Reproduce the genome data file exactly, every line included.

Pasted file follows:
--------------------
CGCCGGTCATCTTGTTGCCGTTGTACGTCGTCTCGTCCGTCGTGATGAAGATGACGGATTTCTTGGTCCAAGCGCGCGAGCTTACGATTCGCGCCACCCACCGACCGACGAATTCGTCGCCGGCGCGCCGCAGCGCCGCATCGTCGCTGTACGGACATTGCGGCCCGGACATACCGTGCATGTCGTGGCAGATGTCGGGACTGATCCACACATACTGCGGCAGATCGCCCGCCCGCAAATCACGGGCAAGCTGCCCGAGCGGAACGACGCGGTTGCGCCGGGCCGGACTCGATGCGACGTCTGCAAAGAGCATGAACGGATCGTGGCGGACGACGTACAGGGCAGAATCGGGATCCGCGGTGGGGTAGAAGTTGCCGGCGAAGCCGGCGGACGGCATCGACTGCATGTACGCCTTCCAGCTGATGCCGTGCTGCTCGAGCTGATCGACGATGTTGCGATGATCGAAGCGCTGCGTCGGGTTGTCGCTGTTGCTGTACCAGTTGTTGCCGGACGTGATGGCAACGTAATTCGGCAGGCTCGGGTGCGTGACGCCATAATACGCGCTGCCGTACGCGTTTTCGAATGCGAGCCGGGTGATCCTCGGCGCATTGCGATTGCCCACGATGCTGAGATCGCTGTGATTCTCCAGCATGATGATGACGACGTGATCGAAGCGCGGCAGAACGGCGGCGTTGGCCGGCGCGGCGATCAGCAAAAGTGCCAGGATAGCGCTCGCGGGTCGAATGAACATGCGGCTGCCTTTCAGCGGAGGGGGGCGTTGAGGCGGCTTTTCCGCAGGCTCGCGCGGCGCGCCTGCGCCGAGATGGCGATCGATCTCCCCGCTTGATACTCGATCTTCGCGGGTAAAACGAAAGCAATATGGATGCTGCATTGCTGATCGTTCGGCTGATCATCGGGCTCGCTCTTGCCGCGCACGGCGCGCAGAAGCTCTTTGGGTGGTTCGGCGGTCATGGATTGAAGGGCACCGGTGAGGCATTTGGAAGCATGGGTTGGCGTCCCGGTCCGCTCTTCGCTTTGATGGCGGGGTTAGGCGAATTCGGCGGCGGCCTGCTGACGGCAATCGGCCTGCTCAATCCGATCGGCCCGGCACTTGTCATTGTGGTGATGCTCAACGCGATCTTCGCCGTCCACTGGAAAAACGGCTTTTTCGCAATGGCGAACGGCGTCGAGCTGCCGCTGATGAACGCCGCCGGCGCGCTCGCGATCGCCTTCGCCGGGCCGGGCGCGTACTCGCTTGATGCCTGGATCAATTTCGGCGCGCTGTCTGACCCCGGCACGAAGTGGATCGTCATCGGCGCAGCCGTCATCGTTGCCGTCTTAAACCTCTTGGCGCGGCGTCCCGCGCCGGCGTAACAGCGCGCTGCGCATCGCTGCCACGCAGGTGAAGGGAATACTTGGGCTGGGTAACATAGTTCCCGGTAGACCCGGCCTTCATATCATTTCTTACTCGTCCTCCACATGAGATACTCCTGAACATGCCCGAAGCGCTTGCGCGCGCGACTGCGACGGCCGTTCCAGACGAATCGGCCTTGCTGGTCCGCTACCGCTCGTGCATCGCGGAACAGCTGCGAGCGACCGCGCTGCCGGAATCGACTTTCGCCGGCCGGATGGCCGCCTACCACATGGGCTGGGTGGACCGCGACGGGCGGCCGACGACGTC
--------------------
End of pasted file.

CGCCGGTCATCTTGTTGCCGTTGTACGTCGTCTCGTCCGTCGTGATGAAGATGACGGATTTCTTGGTCCAAGCGCGCGAGCTTACGATTCGCGCCACCCACCGACCGACGAATTCGTCGCCGGCGCGCCGCAGCGCCGCATCGTCGCTGTACGGACATTGCGGCCCGGACATACCGTGCATGTCGTGGCAGATGTCGGGACTGATCCACACATACTGCGGCAGATCGCCCGCCCGCAAATCACGGGCAAGCTGCCCGAGCGGAACGACGCGGTTGCGCCGGGCCGGACTCGATGCGACGTCTGCAAAGAGCATGAACGGATCGTGGCGGACGACGTACAGGGCAGAATCGGGATCCGCGGTGGGGTAGAAGTTGCCGGCGAAGCCGGCGGACGGCATCGACTGCATGTACGCCTTCCAGCTGATGCCGTGCTGCTCGAGCTGATCGACGATGTTGCGATGATCGAAGCGCTGCGTCGGGTTGTCGCTGTTGCTGTACCAGTTGTTGCCGGACGTGATGGCAACGTAATTCGGCAGGCTCGGGTGCGTGACGCCATAATACGCGCTGCCGTACGCGTTTTCGAATGCGAGCCGGGTGATCCTCGGCGCATTGCGATTGCCCACGATGCTGAGATCGCTGTGATTCTCCAGCATGATGATGACGACGTGATCGAAGCGCGGCAGAACGGCGGCGTTGGCCGGCGCGGCGATCAGCAAAAGTGCCAGGATAGCGCTCGCGGGTCGAATGAACATGCGGCTGCCTTTCAGCGGAGGGGGGCGTTGAGGCGGCTTTTCCGCAGGCTCGCGCGGCGCGCCTGCGCCGAGATGGCGATCGATCTCCCCGCTTGATACTCGATCTTCGCGGGTAAAACGAAAGCAATATGGATGCTGCATTGCTGATCGTTCGGCTGATCATCGGGCTCGCTCTTGCCGCGCACGGCGCGCAGAAGCTCTTTGGGTGGTTCGGCGGTCATGGATTGAAGGGCACCGGTGAGGCATTTGGAAGCATGGGTTGGCGTCCCGGTCCGCTCTTCGCTTTGATGGCGGGGTTAGGCGAATTCGGCGGCGGCCTGCTGACGGCAATCGGCCTGCTCAATCCGATCGGCCCGGCACTTGTCATTGTGGTGATGCTCAACGCGATCTTCGCCGTCCACTGGAAAAACGGCTTTTTCGCAATGGCGAACGGCGTCGAGCTGCCGCTGATGAACGCCGCCGGCGCGCTCGCGATCGCCTTCGCCGGGCCGGGCGCGTACTCGCTTGATGCCTGGATCAATTTCGGCGCGCTGTCTGACCCCGGCACGAAGTGGATCGTCATCGGCGCAGCCGTCATCGTTGCCGTCTTAAACCTCTTGGCGCGGCGTCCCGCGCCGGCGTAACAGCGCGCTGCGCATCGCTGCCACGCAGGTGAAGGGAATACTTGGGCTGGGTAACATAGTTCCCGGTAGACCCGGCCTTCATATCATTTCTTACTCGTCCTCCACATGAGATACTCCTGAACATGCCCGAAGCGCTTGCGCGCGCGACTGCGACGGCCGTTCCAGACGAATCGGCCTTGCTGGTCCGCTACCGCTCGTGCATCGCGGAACAGCTGCGAGCGACCGCGCTGCCGGAATCGACTTTCGCCGGCCGGATGGCCGCCTACCACATGGGCTGGGTGGACCGCGACGGGCGGCCGACGACGTC